As October rumbles along, I'm getting more and more excited about the Schlumbergeras. Sixteen previously-unbloomed seedlings have buds now,1 and most of the plants that had bloomed previously also have buds. It looks like the first bloom this year will be from 082A "Strawberry Madeleine." Which is a fine seedling to begin the season with, and this pleases me.
I've also moved some of the more vigorous 3-inch seedlings to the plant room (the only place in the house where the temperature and day-length requirements can be met), in hopes that some of them might flower. It'd be early: they were sown on 23 February 2014, which makes them about 20 months old now. But it's possible (025 "Clownfish" made its first bloom at 19 months), and if they flower, I should have a much wider range of bloom colors this year.2
I'm also a little excited about some of the repeats from last year, because I should finally be able to answer some lingering questions. Does 030A "Diwali" always stop just short of opening its flowers, or was it just having a tough time last year? (Can 113A "Helper Dog" ever stop opening its flowers? It'd be worth growing, if it would just relax its petals a little.) Can 054A "Helpful Gesture" produce more than one bloom in a year? Will I ever be able to take cuttings from 083A "Psychedelic Bunny?" Are 008A "Frightened Dog" and 008B "Candor" actually the same seedling?
So there's a lot to look forward to, with the Schlumbergeras. In contrast, I'm . . . well, I'm getting sick of the Anthuriums lately.
There. I said it. The actual blooms can still be pleasant, shitty, and everything in between, same as ever, but I've spent a lot of time lately thinking and worrying about the Anthuriums (not to mention taping the Anthuriums3), and the balance has tipped more to Anthurium-related aggravation than Anthurium-related enjoyment.
The timing makes me feel bad, because Denise is okay. This first bloom has a pretty tiny spathe, and it's pink. Now that I think about it, those are both strikes against her, though.
Well, and then there are the brown spots, which I assume are probably thrips-related.
I think I'm talking myself out of "okay," actually. I mean, the leaves are somewhere between yuck and meh, closer to meh:
And the plant as a whole distinguishes itself mainly by being smallish, like the bloom.
So yeah. Actually Denise isn't great. She photographs pretty well (it helps that the spadix is slightly yellow-orange, instead of the more common darker pink), and she could be worse, but she's not great.
So probably not a keeper. I don't know. I shouldn't make decisions about the Anthuriums when I'm angry at them.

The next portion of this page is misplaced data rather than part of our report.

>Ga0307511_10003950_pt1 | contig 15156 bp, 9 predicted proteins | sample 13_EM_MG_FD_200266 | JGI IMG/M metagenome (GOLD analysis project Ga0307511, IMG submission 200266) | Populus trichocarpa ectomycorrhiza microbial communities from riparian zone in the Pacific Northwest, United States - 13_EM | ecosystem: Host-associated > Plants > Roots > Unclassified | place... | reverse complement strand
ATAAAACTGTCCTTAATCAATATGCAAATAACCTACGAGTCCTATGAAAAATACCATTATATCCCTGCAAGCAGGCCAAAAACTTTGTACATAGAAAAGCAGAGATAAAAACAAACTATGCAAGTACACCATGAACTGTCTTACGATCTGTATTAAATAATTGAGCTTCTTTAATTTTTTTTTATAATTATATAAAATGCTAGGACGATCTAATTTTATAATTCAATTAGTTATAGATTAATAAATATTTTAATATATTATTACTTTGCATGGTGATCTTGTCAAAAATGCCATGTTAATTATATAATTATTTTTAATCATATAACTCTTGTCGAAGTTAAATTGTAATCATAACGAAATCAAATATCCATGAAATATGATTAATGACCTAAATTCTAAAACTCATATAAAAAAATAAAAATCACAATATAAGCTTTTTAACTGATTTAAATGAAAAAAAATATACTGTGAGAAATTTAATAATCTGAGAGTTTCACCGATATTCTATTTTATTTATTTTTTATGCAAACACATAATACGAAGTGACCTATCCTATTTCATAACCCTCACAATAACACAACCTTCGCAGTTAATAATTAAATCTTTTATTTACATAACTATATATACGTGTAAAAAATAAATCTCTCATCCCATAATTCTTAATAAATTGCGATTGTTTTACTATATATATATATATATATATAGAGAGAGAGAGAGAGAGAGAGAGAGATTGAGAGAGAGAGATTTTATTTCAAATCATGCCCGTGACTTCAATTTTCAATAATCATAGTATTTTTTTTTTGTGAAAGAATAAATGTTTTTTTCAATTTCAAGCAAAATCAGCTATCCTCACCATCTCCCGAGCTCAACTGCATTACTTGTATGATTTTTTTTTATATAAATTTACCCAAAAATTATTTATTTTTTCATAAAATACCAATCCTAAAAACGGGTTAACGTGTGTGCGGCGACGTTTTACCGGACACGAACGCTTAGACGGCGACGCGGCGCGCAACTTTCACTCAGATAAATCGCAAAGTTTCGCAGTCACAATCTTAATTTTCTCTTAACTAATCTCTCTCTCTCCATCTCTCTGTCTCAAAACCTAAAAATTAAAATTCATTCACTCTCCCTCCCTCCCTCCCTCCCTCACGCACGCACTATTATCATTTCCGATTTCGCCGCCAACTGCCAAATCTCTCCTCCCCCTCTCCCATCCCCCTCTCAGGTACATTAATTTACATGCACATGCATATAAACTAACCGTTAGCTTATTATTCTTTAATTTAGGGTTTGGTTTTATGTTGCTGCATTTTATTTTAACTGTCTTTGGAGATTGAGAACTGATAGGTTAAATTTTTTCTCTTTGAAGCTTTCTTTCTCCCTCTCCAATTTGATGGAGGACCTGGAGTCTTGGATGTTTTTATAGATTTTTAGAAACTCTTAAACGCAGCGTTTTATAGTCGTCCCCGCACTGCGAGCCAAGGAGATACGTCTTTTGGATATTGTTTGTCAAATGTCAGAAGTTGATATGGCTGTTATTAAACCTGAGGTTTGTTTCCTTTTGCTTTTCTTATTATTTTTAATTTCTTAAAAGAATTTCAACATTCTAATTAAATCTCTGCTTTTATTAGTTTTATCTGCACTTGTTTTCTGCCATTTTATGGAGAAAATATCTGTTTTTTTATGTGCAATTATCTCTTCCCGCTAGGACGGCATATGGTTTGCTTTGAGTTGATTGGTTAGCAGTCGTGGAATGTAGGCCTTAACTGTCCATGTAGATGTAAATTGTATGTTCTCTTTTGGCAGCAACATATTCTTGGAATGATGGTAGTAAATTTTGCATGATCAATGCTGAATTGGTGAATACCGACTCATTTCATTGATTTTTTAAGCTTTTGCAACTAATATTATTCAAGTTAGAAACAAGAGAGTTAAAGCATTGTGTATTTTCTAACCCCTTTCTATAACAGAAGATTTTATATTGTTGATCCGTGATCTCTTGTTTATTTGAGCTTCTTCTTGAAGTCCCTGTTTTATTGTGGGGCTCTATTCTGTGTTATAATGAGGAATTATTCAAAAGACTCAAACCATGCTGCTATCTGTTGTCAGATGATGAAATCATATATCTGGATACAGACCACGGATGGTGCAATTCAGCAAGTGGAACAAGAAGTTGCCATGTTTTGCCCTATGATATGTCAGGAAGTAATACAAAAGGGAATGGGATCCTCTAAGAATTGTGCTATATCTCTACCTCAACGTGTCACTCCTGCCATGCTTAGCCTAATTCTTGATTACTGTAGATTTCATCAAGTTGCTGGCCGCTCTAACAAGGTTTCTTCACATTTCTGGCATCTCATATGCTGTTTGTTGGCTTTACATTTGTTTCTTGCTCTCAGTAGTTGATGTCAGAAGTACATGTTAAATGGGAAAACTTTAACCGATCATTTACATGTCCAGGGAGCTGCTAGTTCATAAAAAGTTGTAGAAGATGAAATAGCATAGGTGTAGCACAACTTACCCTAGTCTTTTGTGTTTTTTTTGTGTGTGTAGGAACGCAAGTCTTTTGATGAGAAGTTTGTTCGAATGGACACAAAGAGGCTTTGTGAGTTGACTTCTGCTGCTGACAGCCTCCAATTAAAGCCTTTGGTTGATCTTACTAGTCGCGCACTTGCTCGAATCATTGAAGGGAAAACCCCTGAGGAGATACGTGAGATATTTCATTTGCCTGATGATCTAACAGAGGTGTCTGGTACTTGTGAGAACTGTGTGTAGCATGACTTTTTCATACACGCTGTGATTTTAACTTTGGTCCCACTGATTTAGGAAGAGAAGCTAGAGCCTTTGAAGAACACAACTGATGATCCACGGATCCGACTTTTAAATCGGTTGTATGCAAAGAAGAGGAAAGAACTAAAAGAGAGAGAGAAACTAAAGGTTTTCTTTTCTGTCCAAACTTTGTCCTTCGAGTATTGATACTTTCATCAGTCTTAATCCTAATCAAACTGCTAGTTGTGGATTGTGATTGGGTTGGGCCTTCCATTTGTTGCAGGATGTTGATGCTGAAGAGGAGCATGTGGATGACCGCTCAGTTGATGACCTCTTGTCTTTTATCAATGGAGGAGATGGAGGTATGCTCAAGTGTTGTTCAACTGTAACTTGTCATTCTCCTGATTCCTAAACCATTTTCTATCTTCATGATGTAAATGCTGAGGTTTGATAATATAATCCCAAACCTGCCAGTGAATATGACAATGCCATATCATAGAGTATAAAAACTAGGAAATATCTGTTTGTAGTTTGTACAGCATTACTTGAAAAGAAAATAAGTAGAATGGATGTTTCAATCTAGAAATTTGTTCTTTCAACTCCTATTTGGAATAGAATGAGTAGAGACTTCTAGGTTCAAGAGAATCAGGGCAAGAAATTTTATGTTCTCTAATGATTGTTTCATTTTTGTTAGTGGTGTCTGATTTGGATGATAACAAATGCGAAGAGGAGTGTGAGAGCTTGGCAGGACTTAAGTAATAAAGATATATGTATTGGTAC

The next Anthurium (0380 "Ewan Watarmi") makes me a lot happier, though, so how about we forget about Denise and meet back here on Sunday?
P.S. I think I'm done with the daily posts for a while -- fun though they were, it was a lot of work to keep up with them, and I'm pretty much out of events to celebrate for the moment anyway.
2 I believe that all (or at least most) of the seedlings to have bloomed so far were probably the result of a 'Caribbean Dancer' x NOID peach cross. In all cases, 'Caribbean Dancer' was the seed parent, so that part's pretty easy to pin down, but also most of the orange and orange-pink blooms could be explained by the orange pigment from the NOID peach being expressed at the intensity of the red pigment in 'Caribbean Dancer,' plus a variable amount of the magenta pigment from 'Caribbean Dancer' near the petal bases. And it doesn't hurt that one seedling closely resembles the NOID peach. (061A "Leather Fairy")
The 3-inch plants I just moved have both 'Caribbean Dancer' and the NOID peach as seed parents, plus two others: the NOID white and NOID magenta. So there are five more possible crosses. ('Caribbean Dancer' x white, 'Caribbean Dancer' x magenta, white x peach, white x magenta, peach x magenta) I'm not expecting a lot from one of those (white x peach seems like it could only lead to really light peach, which is tough to get enthused about), but surely we'll see something new from the other crosses.
3 If you're just now joining the program: I'm trying to use adhesive tape as a pest-control method, by sticking it firmly to plants' leaves and then pulling it away, which when done correctly can result in scale and thrips getting pulled off of the leaves too, even if they're too small to see. It is not likely to be effective, and I don't recommend it, but I ran out of actual ideas a while ago.